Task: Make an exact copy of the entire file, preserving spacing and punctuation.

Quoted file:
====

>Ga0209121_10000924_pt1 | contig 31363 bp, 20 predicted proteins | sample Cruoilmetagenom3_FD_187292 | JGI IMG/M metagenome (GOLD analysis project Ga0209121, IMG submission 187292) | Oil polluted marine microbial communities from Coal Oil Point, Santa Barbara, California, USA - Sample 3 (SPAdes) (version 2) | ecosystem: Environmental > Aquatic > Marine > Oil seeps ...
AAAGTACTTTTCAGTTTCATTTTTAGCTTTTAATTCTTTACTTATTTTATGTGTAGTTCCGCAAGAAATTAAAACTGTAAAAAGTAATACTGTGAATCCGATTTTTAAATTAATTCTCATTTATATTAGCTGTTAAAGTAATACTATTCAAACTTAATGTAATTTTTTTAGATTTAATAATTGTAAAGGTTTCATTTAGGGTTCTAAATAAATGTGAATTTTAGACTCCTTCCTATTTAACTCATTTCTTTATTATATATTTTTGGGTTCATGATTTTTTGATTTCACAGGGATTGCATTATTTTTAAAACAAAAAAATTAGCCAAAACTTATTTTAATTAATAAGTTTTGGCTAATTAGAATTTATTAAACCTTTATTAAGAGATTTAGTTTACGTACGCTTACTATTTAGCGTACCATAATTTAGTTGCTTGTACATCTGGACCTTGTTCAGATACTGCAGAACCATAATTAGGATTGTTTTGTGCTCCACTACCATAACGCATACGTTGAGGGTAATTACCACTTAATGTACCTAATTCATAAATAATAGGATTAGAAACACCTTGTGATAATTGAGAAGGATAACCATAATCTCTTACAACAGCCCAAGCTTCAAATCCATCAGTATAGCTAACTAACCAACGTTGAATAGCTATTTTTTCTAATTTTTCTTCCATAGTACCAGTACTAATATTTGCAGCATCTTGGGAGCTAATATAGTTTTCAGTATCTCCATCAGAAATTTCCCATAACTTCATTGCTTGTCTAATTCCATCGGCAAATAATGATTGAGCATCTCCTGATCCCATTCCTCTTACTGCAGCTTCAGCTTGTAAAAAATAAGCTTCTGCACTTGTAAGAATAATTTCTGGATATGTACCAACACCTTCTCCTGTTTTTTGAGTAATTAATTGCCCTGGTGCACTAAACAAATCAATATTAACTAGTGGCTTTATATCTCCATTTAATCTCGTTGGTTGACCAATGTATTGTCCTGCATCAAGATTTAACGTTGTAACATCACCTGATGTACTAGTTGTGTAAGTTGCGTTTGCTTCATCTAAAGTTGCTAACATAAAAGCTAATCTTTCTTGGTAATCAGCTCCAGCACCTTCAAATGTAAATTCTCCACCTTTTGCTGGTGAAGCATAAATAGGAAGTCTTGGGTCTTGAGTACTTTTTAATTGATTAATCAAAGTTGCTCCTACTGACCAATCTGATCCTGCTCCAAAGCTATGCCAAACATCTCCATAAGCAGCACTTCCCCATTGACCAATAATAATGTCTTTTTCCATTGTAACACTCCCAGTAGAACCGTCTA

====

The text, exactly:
>Ga0209121_10000924_pt1 | contig 31363 bp, 20 predicted proteins | sample Cruoilmetagenom3_FD_187292 | JGI IMG/M metagenome (GOLD analysis project Ga0209121, IMG submission 187292) | Oil polluted marine microbial communities from Coal Oil Point, Santa Barbara, California, USA - Sample 3 (SPAdes) (version 2) | ecosystem: Environmental > Aquatic > Marine > Oil seeps ...
AAAGTACTTTTCAGTTTCATTTTTAGCTTTTAATTCTTTACTTATTTTATGTGTAGTTCCGCAAGAAATTAAAACTGTAAAAAGTAATACTGTGAATCCGATTTTTAAATTAATTCTCATTTATATTAGCTGTTAAAGTAATACTATTCAAACTTAATGTAATTTTTTTAGATTTAATAATTGTAAAGGTTTCATTTAGGGTTCTAAATAAATGTGAATTTTAGACTCCTTCCTATTTAACTCATTTCTTTATTATATATTTTTGGGTTCATGATTTTTTGATTTCACAGGGATTGCATTATTTTTAAAACAAAAAAATTAGCCAAAACTTATTTTAATTAATAAGTTTTGGCTAATTAGAATTTATTAAACCTTTATTAAGAGATTTAGTTTACGTACGCTTACTATTTAGCGTACCATAATTTAGTTGCTTGTACATCTGGACCTTGTTCAGATACTGCAGAACCATAATTAGGATTGTTTTGTGCTCCACTACCATAACGCATACGTTGAGGGTAATTACCACTTAATGTACCTAATTCATAAATAATAGGATTAGAAACACCTTGTGATAATTGAGAAGGATAACCATAATCTCTTACAACAGCCCAAGCTTCAAATCCATCAGTATAGCTAACTAACCAACGTTGAATAGCTATTTTTTCTAATTTTTCTTCCATAGTACCAGTACTAATATTTGCAGCATCTTGGGAGCTAATATAGTTTTCAGTATCTCCATCAGAAATTTCCCATAACTTCATTGCTTGTCTAATTCCATCGGCAAATAATGATTGAGCATCTCCTGATCCCATTCCTCTTACTGCAGCTTCAGCTTGTAAAAAATAAGCTTCTGCACTTGTAAGAATAATTTCTGGATATGTACCAACACCTTCTCCTGTTTTTTGAGTAATTAATTGCCCTGGTGCACTAAACAAATCAATATTAACTAGTGGCTTTATATCTCCATTTAATCTCGTTGGTTGACCAATGTATTGTCCTGCATCAAGATTTAACGTTGTAACATCACCTGATGTACTAGTTGTGTAAGTTGCGTTTGCTTCATCTAAAGTTGCTAACATAAAAGCTAATCTTTCTTGGTAATCAGCTCCAGCACCTTCAAATGTAAATTCTCCACCTTTTGCTGGTGAAGCATAAATAGGAAGTCTTGGGTCTTGAGTACTTTTTAATTGATTAATCAAAGTTGCTCCTACTGACCAATCTGATCCTGCTCCAAAGCTATGCCAAACATCTCCATAAGCAGCACTTCCCCATTGACCAATAATAATGTCTTTTTCCATTGTAACACTCCCAGTAGAACCGTCTA